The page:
You started baking back in 2020 when the need for a new hobby reached a fever pitch and you’ve been going strong ever since. So naturally, you know that egg wash is a mixture of water or milk and egg that’s brushed onto baked goods to make them look glossy and golden-brown (and sometimes used as a binding agent in the preparation of breaded foods). But what to do when you cracked the last few eggs in the fridge to make your morning omelet? Easy—just pick an egg wash substitute from the following list and you’ll be able to achieve the very same Insta-worthy results in any recipe.
Need an Egg Wash Substitute? These 10 Alternatives Will Do the Trick
1. Milk or Cream
According to David Joachim, author of The Food Substitutions Bible, the very best substitute for egg wash is milk or heavy cream. Simply brush the baked good with 1 tablespoon of milk or heavy cream for every ¼ cup of egg wash the recipe calls for. (So if your recipe asks for one cup of egg wash, you can sub with 4 tablespoons of milk or heavy cream.) Note: Joachim recommends sprinkling 1 to 2 teaspoons of granulated sugar after brushing on the dairy for a “more homestyle country glaze.”
Butter gives baked goods the same golden, crispy finish as egg wash, with the added benefit of tasting like, well, butter. To proceed, first melt the butter over low heat—being careful not to brown it—and then use a pastry brush to sparingly apply an even layer to the soon-to-be-baked item. (Note: If you use too much melted butter, the item will absorb it in the oven and emerge a greasy mess, so don’t go crazy.)
3. Almond Milk
Good news, vegan friends: Almond milk is an excellent plant-based alternative to egg wash that will give baked goods an attractive brown crust and a pleasant nutty taste. To use, just brush the surface of the item with as much almond milk as you need to apply a single, thin layer (i.e., don’t drench the dough).
Here, another vegan substitute that yields a crispy, glossy and golden crust when lightly brushed onto dough before baking. Vegetable oil is our top pick because its neutral taste is well-suited to most any recipe, but other types of oil—including grapeseed, olive and coconut—will work, too, as long as the flavor profile is harmonious. As with butter, too much oil will result in a greasy (and potentially burnt) finished product, so use a light hand.
5. Golden Yolk
As the name suggests, this substitute requires that you have eggs on hand. That said, the folks at Epicurious note that golden yolk is sometimes favored over traditional egg wash because it results in more even browning and a richer color to boot. To give it a try, just separate the yolk from the white of an egg; then, whisk and apply the former and discard the latter. (Note: If need be, you can whisk two teaspoons of water into the yolk to get more mileage out of the wash.)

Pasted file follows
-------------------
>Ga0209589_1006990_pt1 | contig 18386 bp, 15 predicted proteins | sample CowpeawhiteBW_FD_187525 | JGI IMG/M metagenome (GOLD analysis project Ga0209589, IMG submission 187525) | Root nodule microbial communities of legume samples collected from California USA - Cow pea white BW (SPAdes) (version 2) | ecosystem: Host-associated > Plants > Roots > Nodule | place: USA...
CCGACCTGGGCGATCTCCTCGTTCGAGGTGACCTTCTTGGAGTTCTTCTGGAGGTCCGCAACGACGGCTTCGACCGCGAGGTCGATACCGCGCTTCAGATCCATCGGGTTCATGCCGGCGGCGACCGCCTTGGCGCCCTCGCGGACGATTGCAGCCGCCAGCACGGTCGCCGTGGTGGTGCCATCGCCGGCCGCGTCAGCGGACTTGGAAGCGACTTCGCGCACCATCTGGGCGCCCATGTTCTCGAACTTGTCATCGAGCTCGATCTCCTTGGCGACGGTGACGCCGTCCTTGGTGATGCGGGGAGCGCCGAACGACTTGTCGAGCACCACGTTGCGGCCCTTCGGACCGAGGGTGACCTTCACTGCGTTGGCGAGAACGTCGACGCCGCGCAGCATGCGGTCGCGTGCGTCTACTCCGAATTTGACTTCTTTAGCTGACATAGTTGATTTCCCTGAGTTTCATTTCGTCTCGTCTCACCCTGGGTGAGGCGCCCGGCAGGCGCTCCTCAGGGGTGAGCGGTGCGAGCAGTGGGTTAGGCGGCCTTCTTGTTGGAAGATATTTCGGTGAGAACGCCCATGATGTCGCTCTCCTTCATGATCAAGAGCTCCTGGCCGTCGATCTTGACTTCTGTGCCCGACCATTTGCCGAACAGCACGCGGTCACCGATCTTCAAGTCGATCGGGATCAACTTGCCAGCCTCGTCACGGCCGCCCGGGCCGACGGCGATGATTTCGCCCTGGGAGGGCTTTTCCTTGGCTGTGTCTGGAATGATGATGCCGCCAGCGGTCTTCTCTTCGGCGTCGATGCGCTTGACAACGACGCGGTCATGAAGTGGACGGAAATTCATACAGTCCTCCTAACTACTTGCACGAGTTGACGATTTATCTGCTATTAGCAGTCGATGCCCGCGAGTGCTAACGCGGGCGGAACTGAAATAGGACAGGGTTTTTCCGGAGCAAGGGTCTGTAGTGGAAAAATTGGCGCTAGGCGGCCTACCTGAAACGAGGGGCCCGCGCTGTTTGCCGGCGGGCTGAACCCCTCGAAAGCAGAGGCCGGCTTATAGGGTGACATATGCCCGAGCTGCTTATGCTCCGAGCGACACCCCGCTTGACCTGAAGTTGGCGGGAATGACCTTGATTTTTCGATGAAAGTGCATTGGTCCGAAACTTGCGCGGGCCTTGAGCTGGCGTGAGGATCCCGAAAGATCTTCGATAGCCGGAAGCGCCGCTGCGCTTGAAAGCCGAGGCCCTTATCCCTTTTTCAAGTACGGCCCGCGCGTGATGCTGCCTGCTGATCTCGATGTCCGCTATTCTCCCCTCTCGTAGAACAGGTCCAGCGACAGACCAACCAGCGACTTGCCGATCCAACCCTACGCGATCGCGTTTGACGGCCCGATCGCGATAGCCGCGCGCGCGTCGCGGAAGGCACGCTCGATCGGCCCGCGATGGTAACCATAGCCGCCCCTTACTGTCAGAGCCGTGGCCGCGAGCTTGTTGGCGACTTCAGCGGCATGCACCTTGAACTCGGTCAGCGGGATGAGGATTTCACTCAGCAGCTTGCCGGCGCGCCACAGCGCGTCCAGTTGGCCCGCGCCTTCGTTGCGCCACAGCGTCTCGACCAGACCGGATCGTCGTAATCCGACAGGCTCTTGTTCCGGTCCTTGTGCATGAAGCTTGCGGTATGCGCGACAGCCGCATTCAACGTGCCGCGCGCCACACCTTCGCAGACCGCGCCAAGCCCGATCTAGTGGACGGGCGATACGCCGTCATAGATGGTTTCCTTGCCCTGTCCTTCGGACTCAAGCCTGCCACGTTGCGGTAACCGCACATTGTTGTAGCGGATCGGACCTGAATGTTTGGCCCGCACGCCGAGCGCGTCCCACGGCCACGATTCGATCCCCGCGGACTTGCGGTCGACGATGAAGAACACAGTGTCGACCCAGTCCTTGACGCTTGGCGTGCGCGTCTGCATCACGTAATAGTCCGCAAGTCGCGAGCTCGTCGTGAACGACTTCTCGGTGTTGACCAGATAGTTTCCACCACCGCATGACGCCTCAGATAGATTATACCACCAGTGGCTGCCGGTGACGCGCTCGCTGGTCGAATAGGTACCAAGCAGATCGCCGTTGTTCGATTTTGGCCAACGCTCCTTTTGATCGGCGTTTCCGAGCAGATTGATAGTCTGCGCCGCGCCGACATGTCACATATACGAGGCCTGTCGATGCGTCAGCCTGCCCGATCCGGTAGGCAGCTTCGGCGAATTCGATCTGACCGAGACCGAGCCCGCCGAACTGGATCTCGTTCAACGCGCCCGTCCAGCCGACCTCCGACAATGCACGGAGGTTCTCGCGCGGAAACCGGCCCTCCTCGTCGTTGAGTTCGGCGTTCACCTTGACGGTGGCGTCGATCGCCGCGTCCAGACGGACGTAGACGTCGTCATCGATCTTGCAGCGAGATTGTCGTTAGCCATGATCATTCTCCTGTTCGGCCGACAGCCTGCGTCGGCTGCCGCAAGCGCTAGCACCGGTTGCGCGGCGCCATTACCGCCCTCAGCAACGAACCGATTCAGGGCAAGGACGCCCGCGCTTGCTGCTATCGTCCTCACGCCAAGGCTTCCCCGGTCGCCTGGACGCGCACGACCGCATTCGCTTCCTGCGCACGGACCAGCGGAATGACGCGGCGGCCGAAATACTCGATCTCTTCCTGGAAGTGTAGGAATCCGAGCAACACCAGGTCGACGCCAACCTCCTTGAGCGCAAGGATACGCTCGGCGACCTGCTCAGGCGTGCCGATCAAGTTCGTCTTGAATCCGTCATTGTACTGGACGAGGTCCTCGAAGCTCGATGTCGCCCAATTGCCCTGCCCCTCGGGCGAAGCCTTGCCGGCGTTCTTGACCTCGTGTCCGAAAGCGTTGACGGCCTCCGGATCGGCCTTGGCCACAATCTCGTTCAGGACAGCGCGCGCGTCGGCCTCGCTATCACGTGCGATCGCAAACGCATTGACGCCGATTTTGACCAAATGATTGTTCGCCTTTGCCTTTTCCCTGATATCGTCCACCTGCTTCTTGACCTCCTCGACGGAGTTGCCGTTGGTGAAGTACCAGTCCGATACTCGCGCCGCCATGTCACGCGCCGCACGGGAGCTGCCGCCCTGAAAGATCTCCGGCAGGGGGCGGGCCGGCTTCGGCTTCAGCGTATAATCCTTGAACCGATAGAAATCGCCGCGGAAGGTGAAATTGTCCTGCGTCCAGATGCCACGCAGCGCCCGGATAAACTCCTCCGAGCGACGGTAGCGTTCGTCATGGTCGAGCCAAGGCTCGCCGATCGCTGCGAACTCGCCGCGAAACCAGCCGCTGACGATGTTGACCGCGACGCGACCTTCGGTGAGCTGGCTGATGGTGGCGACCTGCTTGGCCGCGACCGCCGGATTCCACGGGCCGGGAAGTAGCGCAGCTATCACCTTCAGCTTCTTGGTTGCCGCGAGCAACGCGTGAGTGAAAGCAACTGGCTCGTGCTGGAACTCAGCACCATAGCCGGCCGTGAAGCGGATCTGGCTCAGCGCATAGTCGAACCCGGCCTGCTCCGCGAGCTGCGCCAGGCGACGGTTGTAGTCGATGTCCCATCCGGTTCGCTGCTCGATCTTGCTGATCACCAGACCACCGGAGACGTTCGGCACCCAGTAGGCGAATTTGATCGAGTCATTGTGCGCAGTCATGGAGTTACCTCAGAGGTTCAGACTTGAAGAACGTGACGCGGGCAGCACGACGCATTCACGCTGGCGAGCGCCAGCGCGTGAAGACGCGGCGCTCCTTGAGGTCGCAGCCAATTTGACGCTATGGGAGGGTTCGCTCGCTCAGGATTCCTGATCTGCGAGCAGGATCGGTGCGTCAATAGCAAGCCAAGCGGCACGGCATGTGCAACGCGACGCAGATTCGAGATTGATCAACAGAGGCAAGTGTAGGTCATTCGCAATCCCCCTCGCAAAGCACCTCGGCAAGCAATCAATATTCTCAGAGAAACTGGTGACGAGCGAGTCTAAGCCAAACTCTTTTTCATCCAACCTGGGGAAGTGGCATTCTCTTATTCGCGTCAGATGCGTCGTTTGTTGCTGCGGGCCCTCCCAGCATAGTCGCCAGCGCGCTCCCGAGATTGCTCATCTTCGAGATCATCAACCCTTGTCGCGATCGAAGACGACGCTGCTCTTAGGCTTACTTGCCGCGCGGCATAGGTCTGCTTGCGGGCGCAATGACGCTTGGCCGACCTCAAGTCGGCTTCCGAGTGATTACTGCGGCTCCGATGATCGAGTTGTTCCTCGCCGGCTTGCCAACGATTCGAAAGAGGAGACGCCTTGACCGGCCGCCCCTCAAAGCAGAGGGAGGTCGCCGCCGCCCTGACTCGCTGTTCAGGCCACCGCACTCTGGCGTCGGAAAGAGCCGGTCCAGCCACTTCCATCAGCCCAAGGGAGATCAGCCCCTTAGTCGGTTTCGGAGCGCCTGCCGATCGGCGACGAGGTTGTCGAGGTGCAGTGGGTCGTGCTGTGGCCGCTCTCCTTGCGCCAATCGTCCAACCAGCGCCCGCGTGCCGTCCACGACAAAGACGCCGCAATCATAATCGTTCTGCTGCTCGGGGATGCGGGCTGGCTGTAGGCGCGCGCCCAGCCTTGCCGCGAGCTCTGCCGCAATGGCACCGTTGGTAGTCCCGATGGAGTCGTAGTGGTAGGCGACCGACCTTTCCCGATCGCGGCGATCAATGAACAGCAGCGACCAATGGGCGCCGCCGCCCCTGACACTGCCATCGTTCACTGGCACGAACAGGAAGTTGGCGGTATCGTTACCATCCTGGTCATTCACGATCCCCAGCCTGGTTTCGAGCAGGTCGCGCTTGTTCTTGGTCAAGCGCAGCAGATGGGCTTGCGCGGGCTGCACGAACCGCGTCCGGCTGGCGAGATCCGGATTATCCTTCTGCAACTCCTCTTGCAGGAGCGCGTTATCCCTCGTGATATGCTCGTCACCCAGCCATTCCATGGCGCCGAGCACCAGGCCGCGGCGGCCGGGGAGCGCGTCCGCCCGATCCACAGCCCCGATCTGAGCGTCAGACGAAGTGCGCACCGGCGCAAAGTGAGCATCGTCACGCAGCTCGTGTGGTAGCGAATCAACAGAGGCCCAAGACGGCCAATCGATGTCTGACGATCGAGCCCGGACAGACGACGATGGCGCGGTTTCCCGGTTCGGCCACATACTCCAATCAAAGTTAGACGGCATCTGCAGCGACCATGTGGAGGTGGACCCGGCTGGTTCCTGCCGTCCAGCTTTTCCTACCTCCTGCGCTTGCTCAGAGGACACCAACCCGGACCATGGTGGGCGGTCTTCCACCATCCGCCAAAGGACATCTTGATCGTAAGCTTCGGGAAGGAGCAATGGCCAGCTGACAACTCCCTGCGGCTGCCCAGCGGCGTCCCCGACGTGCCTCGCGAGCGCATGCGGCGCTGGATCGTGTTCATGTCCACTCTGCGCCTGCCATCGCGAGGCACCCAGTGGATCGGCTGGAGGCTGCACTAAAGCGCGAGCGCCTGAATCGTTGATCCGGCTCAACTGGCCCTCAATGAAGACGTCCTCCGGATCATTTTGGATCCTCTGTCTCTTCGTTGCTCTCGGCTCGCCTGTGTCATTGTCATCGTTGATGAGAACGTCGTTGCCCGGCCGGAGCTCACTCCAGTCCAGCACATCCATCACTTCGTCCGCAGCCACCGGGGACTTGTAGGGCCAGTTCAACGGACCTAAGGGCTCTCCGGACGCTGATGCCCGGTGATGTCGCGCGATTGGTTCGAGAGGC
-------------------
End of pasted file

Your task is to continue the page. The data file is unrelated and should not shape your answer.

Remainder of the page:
6. Egg Whites
Another egg-based alternative to a standard egg wash is an egg white wash. This is prepared in the same way as a golden yolk wash, except the whites are whisked until frothy and brushed onto the dough, while the yolk is discarded. Egg white washes produce a very high sheen with less pronounced coloring.
7. Honey or Maple Syrup
If you’re baking something sweet, consider swapping honey or maple syrup in for egg wash. Both these sugary liquids will caramelize in the oven, imparting a golden hue and nice gloss to any baked good that benefits from the extra touch of sweetness. Both can be brushed directly onto the surface of the dough. However, the pros at Bakerpedia.com say that honey and maple syrup are more likely to burn at high temperatures and, thus, are best for quick-baking recipes. (You can also apply either towards the end of the baking process for items that require more time in the oven.)
For fried and oven-baked foods that call for egg wash as a binding agent, not a varnish, yogurt can be used instead. Leave the yogurt as is, or if it’s particularly thick, whisk in a tablespoon or two of water; then, dip the food into the yogurt prior to dredging in flour and/or breadcrumbs for a crispy coating that stays put. (Psst…we recommend testing it out in this delicious potato chip fried chicken recipe.)
‘Flax egg’ is a clever, vegan-friendly substitute that can be used both as a varnish and as a binding agent in breaded foods. To replace a one egg quantity of egg wash, stir together 1 tablespoon of flaxseed powder (i.e., ground flaxseed) and 3 tablespoons of warm water, and let the mixture sit until it reaches a gooey consistency (usually about 5 to 10 minutes). Then, dip food into it before breading, or lightly brush the stuff directly onto the dough of any baked good.
It should come as no surprise that mayonnaise can be used in place of egg wash, since eggs are the primary ingredient in both. When using mayonnaise as a binding agent for breaded foods, follow the same dip-and-dredge process described for yogurt and flax egg. Mayonnaise can also be thinned out with a small quantity of water and brushed onto the dough of savory pastries and baked goods for added shine and color. (Fun fact: Vegan mayo will work just the same if you’re in need of a plant-based egg wash substitute.)